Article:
This achieved three things:
1)It left only the metal parts of the hotplate inside the pot---the plastic housing remained outside, underneath the pot. Thus, we avoided the fumes that would presumably result from leaving plastic in a 210 degree oven for 12 hours.
2)My hotplate had a dial to control the heat. This turned out to be key, because the line between partial combustion/smoke and full combustion/fire is a finer one than you might think. Dissecting the hotplate meant that I could adjust the heat from outside the pot--a real plus, as you will soon see.
3)We got to feel like real badasses. We will feel even more badass once we figure out a mounting mechanism for the bottom of the pot, so that it doesn't produce alarming blue sparks when fiddled with.
On top of the hotplate goes the metal pie tin full of wood chips. The pie plate I got at the recycle center (I don't think I would want to use it for anything else). The chips are hickory and mesquite--I got them at the local garden center/cooking supply store (be sure to use hardwood that is not treated chemically, because whatever funky tastes and chemicals are in the wood will be in the smoke, and thus in your pork). The chips should smoke, BUT NOT CATCH FIRE. We had two flareups worthy of the name--the first was at about 4am. I had just put the thing together and had no idea how high the heat should be. I turned it up too high, and the chips caught fire. Fortunately, the dial was outside the pot (see?) and I could turn off the plate, take out the thermometer, and suffocate the fire (the hole in the bottom doesn't let in enough air for fire to continue). The second fire was the result of grease dripping on the wood chips--the next time, I'm going to cover the chip pan with foil and poke some holes in it. That should both prevent it from catching fire (less oxygen) and prevent grease from getting on the wood itself. Just in case, I had a fire extinguisher on hand. I changed the chips whenever the smoking stopped--I used about 1-1/2 small bags of wood over 12 hours of smoking.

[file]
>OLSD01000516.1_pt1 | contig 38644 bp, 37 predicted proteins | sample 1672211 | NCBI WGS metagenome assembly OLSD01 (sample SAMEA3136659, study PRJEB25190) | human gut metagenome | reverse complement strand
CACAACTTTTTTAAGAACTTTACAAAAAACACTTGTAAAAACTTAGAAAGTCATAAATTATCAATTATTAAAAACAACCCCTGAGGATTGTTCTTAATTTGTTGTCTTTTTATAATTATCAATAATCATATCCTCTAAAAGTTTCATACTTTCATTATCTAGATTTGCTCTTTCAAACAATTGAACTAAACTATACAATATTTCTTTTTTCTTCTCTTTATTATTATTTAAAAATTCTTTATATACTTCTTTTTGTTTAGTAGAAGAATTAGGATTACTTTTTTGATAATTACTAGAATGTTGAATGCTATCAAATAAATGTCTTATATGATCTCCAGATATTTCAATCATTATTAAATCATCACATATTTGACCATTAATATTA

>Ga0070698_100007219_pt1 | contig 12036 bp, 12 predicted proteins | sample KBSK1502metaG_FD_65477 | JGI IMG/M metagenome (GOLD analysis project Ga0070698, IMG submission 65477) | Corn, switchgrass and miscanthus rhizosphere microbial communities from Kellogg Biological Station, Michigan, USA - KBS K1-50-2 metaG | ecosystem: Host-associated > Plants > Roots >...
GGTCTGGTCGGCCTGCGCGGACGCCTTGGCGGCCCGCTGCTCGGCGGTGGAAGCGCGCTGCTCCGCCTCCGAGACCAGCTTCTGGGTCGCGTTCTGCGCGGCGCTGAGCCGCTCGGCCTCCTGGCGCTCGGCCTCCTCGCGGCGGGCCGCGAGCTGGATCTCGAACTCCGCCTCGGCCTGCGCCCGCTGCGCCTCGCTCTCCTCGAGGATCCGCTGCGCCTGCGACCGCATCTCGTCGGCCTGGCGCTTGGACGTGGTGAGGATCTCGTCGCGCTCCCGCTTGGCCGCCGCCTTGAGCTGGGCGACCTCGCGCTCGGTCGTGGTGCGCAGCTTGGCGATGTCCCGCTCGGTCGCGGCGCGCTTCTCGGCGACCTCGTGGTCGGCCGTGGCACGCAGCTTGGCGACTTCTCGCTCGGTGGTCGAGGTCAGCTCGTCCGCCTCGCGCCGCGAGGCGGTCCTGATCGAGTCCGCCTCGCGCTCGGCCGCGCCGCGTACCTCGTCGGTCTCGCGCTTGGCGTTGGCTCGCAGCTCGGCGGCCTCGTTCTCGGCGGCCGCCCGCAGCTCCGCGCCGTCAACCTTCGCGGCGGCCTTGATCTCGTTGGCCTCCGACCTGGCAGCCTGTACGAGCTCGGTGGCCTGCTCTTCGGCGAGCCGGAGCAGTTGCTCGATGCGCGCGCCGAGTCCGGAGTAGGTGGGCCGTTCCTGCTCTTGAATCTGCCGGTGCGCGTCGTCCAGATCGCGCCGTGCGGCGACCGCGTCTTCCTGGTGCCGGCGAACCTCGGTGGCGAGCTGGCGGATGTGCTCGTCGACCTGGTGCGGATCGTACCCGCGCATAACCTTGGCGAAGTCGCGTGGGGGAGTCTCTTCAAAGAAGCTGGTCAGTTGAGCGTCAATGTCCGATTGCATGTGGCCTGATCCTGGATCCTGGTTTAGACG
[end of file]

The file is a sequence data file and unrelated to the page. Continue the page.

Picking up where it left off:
Above the chips rests the grill grate, and on top of it, the pork shoulder. The sides of the pot are slanted, so the grate should just rest in the pot without falling down. This suspends the meat about 6 inches above the heat/smoke source, letting hot air and smoke flow around it.
The whole thing is topped by the cover and the thermometer.
I bought a 7 lb pork shoulder (bone-in, untrimmed). Fortunately, barbecue is designed to make cheap cuts of meat delicious, so the meat itself was (relatively) inexpensive. We brined the pork overnight in a mixture of molasses, pickling salt, and water. In the morning (3am--*yawn*) I extracted the pork and sprinkled it with a mixture of chili powder, onion flakes, cumin, fennel, corriander, and paprika. I smoked the meat with both hickory and mesquite chips for around 12 hours (4am-4pm), trying to keep the smoker at 210-220 degrees (in reality, it sometimes got as high as 250). We ate it with some truly outstanding Carolina-style (vinegar and hot-pepper based) sauce that a friend brought. As I mentioned earlier Ross also made a lovely omelet out of the leftovers.
Doesn't this make you want to try it?